At Go. Serve. Love, we chat not only about the glimmering side of overseas missions–but also seek to help you toward honest conversations and expectations, hopefully toward the end of emotionally healthy missions. Check out
The stress as you head overseas is real–and a number of major sending organizations have decided to make a mental health assessment part of their application process. Your mental wellness and resilience have significant implications on the effectiveness of your ministry–and your longevity overseas.
EMI mobilizes architects, engineers, construction managers, and other design professionals–including those through an incredible internship program–to provide design services for those helping the poor. We’re talking water projects, hospitals, schools, orphanages, you name it. Meanwhile, they raise up disciples and trained professionals in-country.read more
We’re excited to welcome back Sheri of Engineering Ministries International. EMI mobilizes architects, engineers, construction managers, and other design professionals–including those through an incredible internship program–to provide design services for those helping the poor. We’re talking water projects, hospitals, schools, orphanages, you name it. Meanwhile, they raise up disciples and trained professionals in-country.
Since 2015, Samantha Johnson has been part of a team with Africa Inland Mission among the Digo people of coastal Kenya, which are about 0.1% Christian. Since arriving, she and the team have been studying language and culture, as well as establishing relationships within the community in hopes of being able to speak Jesus’ Good News to the soul-needs of the Digo. For Samantha, this often looks like house visits, spending time with mamas, drinking chai with the locals, holding their babies, and taking part in village life.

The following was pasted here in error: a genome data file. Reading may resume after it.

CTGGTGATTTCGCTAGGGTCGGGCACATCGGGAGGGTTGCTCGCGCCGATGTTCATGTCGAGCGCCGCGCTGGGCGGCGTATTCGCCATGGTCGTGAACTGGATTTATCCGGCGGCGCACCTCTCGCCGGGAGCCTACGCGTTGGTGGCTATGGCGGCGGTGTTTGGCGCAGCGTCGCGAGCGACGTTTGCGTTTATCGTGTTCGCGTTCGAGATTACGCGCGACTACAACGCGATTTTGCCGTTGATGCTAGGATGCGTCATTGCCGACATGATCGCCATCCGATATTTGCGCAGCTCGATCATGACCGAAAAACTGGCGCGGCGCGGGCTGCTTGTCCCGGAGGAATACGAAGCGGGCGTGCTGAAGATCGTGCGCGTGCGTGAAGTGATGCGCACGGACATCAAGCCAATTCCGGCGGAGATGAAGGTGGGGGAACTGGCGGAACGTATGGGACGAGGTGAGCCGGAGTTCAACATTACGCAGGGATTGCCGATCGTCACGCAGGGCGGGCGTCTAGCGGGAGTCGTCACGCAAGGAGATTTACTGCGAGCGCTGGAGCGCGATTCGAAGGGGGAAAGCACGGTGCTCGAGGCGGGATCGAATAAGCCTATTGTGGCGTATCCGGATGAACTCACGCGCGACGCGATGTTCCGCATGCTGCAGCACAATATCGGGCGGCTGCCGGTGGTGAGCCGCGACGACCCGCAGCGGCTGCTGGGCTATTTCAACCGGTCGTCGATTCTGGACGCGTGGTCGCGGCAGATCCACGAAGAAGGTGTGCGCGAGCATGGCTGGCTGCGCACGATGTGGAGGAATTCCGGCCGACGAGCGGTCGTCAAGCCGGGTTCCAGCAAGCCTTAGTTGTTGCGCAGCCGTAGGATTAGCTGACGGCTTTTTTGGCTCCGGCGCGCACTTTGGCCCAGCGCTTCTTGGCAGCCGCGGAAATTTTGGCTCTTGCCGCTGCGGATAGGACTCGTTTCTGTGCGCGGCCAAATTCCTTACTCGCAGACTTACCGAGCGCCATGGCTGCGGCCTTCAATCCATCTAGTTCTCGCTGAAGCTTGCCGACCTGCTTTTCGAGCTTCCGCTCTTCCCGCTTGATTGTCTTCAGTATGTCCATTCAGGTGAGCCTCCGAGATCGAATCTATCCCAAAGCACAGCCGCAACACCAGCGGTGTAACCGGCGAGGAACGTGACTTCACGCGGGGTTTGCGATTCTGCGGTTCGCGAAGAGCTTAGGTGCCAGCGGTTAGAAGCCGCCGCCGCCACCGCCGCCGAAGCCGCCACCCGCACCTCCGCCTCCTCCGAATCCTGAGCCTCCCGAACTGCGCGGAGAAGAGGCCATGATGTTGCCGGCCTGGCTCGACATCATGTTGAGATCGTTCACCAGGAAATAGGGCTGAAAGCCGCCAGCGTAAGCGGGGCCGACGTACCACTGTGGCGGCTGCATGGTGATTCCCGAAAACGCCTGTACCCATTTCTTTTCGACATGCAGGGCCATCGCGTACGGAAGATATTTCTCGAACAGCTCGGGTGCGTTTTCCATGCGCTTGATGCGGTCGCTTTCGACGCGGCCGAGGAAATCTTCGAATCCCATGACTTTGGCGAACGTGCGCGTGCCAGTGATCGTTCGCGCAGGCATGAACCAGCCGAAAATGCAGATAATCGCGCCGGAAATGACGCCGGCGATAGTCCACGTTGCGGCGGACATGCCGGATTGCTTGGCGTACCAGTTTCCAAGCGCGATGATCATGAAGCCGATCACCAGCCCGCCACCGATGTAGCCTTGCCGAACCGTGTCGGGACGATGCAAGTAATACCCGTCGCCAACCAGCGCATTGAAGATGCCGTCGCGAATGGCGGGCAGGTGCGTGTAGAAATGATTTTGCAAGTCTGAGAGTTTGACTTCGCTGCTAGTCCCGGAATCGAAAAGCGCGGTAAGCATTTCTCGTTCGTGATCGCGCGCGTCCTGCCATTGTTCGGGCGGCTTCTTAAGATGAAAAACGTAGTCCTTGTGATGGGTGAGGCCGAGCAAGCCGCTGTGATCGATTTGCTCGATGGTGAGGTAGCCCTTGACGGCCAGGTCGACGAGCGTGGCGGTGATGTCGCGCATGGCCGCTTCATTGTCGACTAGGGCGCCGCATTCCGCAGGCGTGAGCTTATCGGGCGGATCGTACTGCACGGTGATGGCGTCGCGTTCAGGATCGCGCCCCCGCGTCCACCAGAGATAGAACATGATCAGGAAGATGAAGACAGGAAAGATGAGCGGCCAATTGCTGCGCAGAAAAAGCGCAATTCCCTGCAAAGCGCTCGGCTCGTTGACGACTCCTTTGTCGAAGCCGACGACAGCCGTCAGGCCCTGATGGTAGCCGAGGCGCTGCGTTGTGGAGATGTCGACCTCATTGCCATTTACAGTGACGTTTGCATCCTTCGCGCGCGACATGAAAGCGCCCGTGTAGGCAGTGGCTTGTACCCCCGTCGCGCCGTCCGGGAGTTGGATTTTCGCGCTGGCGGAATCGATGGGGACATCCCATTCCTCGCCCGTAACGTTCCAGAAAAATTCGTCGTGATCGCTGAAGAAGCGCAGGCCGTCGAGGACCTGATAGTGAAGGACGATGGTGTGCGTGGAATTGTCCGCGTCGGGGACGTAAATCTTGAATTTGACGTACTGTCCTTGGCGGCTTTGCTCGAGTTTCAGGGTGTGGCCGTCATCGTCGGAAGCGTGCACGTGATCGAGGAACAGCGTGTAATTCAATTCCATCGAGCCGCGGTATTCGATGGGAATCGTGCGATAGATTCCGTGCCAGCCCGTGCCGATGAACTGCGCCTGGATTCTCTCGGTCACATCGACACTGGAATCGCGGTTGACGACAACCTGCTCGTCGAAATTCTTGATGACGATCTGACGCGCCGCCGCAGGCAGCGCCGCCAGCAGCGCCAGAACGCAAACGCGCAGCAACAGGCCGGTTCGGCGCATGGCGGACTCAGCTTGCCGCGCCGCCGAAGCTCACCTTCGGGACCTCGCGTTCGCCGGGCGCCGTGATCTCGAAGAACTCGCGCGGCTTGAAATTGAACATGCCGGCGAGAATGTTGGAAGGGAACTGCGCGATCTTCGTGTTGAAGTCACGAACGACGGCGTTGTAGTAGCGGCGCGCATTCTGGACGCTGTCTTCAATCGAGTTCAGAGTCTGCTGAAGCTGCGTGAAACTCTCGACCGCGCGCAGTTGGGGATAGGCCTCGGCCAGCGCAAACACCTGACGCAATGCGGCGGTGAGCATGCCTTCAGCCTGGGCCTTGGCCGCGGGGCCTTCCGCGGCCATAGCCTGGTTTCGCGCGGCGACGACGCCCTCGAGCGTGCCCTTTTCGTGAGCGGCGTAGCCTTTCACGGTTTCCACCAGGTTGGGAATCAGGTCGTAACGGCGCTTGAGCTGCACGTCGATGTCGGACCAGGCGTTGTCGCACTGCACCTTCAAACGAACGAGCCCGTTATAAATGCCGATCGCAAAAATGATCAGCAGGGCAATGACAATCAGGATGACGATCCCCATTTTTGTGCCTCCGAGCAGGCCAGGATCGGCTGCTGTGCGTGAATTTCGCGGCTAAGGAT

As a kid, I remember begging my mom not to make me go to funerals—even of great aunts and family friends. Death and dead bodies?
It’s that time again, y’all–where we corral good stuff from around the world that matters for your journey over there. But we’re not just spewing it out there: We want your dialogue. Check ’em out–and give us some thoughts.
If you’re headed to Africa, here’s a must-read. After my own [Janel’s] time in Africa, I was amazed at how the prosperity gospel was often furthering poverty and hindering the genuine growth of the Church. As Lindsay Steele reports, “As people have become desperate to rise out of poverty, many have looked to churches and seen their ticket to prosperity….This shift in focus is not only affecting believers and the Church, but it’s tainting opportunities for ministry to others, specifically to Muslims.” Read more here.read more
There are some well-aimed critiques being leveled at global work lately, which may make you question the validity of this work altogether. Amy Medina from A Life Overseas addresses some of the most painful and poignant criticism by authors/bloggers/podcasters like Corey Pigg, Emily Worrall, and Jamie Wright–the latter of whom writes, “I came off the mission field with a new mission which is to burn down missions.” This one is a must-read…and may explain a tiny bit of why Go. Serve. Love has recently released our self-assessments. Well done, Ms. Medina.
Joe Carter highlights landmarks in Korea’s timeline, to give us an idea what God’s been working on through the centuries. He ends with where Korea is today, including the South Korean church’s commitment to the Great Commission:read more